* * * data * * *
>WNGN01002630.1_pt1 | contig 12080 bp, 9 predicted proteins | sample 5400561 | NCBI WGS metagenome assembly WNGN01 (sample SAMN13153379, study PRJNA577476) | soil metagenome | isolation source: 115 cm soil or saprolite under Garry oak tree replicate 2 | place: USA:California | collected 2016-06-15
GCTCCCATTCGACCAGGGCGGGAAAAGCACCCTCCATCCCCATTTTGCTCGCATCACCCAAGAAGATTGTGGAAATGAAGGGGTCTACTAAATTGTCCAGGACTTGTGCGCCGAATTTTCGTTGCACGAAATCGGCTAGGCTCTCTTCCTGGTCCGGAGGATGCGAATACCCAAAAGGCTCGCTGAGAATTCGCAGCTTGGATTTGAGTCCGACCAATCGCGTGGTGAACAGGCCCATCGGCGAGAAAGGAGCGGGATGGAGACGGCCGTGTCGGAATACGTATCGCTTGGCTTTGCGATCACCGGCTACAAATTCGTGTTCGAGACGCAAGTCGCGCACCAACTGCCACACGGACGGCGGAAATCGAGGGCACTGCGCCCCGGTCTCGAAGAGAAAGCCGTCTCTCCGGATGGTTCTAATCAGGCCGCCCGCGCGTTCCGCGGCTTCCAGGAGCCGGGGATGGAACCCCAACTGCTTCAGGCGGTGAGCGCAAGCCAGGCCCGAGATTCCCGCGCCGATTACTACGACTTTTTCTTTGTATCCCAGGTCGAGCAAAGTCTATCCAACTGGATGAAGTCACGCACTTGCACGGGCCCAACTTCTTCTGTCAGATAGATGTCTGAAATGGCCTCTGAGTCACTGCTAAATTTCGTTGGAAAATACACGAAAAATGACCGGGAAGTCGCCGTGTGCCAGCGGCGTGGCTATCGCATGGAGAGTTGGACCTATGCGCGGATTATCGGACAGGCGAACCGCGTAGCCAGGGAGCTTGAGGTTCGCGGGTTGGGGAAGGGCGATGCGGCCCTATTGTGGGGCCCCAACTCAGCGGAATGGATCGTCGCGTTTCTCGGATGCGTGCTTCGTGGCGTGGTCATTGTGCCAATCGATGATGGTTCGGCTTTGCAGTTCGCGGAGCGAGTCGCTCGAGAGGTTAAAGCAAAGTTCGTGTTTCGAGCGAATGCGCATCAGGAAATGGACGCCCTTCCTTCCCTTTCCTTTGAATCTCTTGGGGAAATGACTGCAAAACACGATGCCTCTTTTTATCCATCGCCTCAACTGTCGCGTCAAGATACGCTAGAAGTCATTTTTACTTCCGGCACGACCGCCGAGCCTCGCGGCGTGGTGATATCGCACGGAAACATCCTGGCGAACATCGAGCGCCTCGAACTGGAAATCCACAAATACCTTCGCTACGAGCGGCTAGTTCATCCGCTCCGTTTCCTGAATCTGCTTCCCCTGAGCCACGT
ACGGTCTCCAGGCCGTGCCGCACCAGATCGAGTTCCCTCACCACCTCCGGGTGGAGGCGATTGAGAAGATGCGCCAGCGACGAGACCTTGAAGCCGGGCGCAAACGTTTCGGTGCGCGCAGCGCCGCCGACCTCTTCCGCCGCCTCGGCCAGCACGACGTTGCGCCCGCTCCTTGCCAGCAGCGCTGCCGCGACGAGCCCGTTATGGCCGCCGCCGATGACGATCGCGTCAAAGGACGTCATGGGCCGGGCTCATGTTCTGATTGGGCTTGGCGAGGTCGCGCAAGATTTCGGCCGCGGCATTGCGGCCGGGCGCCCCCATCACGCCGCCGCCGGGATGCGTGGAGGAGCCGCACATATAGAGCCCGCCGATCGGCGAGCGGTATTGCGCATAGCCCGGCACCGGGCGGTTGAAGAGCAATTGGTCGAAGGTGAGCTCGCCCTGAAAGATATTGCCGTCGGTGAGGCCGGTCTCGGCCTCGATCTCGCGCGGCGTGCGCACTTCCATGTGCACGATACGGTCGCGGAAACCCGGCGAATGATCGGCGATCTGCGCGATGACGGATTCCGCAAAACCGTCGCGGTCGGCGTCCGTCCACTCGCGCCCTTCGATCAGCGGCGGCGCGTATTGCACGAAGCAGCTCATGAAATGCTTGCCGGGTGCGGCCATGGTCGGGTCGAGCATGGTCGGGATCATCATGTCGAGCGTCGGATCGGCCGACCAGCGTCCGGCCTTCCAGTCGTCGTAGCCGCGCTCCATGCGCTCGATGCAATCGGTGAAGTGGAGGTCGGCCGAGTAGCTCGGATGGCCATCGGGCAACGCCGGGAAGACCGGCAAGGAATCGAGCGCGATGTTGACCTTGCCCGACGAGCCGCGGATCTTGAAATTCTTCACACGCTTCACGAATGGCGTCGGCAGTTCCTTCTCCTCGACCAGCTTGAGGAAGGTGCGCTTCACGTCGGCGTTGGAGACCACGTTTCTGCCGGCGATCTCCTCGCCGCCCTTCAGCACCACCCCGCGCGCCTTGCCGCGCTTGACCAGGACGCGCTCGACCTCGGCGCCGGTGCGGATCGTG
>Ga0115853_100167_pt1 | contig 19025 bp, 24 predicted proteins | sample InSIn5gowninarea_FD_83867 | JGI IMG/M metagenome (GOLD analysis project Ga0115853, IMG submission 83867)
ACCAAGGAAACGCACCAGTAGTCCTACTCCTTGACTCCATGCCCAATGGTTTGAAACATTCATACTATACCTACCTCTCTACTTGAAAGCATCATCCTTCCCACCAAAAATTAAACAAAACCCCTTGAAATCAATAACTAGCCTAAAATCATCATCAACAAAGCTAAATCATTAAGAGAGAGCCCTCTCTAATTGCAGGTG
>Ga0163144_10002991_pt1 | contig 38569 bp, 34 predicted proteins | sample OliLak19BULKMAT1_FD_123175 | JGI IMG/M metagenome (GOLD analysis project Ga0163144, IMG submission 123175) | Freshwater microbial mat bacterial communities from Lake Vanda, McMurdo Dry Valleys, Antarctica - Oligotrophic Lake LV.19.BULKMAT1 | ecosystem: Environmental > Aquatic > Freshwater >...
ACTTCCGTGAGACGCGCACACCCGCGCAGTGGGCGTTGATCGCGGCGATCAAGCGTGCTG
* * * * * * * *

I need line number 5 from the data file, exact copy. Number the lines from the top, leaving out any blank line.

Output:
ACCAAGGAAACGCACCAGTAGTCCTACTCCTTGACTCCATGCCCAATGGTTTGAAACATTCATACTATACCTACCTCTCTACTTGAAAGCATCATCCTTCCCACCAAAAATTAAACAAAACCCCTTGAAATCAATAACTAGCCTAAAATCATCATCAACAAAGCTAAATCATTAAGAGAGAGCCCTCTCTAATTGCAGGTG